Information Communication and Society: A Note from the Editor, Brian Loader

Journal of Information, Communication & Society (iCS)

Brian D. Loader

Since 1997, the journal of Information, Communication & Society (iCS) has been charting the global diffusion and implications of digital media, communication and information technologies for individuals, households and society at large. The ubiquity of such media is a striking tesRICStimony to their influence in the contemporary world. This rich interdependence and inseparability of social and technical manifestations is well represented in the titles of articles published in iCS covering almost every facet of our lifestyles including patterns of work and leisure, entertainment, consumption, education, environmentalism, political activity, domestic life and individual identity. From the outset iCS has encouraged a multidisciplinary approach to the analysis and understanding of the economic, political, cultural and other social implications of information and communication technologies (ICTs). This has and continues to be reflected in the contributions by academics, practitioners and policy-makers drawn from such fields as communication and media, political sciences, sociology, philosophy, psychology, geography, gender studies, computer sciences, social and public policy, science fiction and many more.

A defining objective of iCS is the publication of the highest quality material from these varied sources and to provide an international forum for accessible but critical analyses of the social shaping and implications of technological change. It has always avoided the more hyperbolic claims of technological futurists and has instead sought to ground our knowledge and understanding on high quality empirical and theoretic studies of media, communication and information technologies and society. As such it addresses such questions as:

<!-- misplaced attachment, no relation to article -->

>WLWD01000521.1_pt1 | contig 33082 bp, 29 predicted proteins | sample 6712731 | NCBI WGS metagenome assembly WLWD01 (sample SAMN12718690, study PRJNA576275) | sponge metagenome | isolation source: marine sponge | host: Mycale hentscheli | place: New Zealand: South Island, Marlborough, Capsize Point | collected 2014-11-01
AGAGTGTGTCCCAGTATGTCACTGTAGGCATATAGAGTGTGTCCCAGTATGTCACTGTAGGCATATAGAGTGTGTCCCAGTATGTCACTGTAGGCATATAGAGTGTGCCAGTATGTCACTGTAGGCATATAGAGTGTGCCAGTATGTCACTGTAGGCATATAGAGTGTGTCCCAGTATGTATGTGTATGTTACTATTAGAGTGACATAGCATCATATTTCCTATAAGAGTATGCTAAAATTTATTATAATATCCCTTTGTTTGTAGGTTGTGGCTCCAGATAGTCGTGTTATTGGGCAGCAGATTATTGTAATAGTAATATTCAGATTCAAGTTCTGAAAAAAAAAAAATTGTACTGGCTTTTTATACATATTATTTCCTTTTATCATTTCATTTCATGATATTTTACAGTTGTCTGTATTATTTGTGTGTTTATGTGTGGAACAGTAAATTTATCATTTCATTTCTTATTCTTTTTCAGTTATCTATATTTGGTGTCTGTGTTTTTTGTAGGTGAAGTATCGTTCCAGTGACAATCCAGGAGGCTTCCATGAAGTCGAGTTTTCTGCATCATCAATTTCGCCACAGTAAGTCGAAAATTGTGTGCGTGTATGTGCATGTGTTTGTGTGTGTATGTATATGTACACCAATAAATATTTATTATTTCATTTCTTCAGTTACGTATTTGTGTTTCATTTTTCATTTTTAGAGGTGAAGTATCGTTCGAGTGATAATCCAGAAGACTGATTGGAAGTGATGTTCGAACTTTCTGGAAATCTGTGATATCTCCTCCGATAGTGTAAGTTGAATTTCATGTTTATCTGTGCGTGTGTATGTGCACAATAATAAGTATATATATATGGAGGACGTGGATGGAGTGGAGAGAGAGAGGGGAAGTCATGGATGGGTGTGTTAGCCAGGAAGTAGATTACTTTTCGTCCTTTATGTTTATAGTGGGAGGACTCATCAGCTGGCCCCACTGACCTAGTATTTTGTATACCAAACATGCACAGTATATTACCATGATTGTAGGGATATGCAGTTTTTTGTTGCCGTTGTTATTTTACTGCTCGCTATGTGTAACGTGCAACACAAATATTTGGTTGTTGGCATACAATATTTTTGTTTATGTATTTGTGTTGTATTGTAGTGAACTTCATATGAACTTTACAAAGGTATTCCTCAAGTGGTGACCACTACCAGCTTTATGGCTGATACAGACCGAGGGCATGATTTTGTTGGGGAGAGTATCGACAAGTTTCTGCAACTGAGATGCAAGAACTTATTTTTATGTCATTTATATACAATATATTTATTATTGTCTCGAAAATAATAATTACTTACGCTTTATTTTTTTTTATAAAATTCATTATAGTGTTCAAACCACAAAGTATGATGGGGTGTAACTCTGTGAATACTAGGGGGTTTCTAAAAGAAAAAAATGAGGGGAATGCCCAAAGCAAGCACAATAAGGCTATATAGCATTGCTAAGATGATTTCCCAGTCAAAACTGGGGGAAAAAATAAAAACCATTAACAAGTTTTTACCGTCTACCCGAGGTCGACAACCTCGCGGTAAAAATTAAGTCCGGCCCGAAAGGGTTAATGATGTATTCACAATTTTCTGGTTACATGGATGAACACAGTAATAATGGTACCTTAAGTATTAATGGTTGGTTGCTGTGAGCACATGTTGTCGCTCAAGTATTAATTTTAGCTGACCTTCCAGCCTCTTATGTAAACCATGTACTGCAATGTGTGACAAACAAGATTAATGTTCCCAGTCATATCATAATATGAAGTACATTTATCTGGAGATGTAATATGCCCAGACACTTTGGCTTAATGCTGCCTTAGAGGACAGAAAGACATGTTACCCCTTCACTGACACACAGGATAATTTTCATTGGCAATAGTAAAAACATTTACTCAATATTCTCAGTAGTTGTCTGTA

• What are the social issues of new and evolving forms of social networking?
  • What is the geography of communication on the worldwide network of networks? Will ICTs facilitate globalization or reinforce local identity, ethnic difference and region sub-cultures?
  • Are new technologies, from the Internet to sensor networks leading to an age of electronic surveillance?
  • How are ICTs affecting daily life and social institutions such as the family, work, organization, education, politics, health care and leisure activities?

iCS publishes eight issues a year which includes a number of special issues and book reviews. We are also pleased to publish special issues of selected papers presented at the annual conferences of The Association of Internet Researchers and The American Sociological Association (CITASA Group). iCS has become the place to submit leading articles on the social issues of our networked society.

For more information, see the journal Web site at Taylor and Francis-Routledge.

Comments are most welcome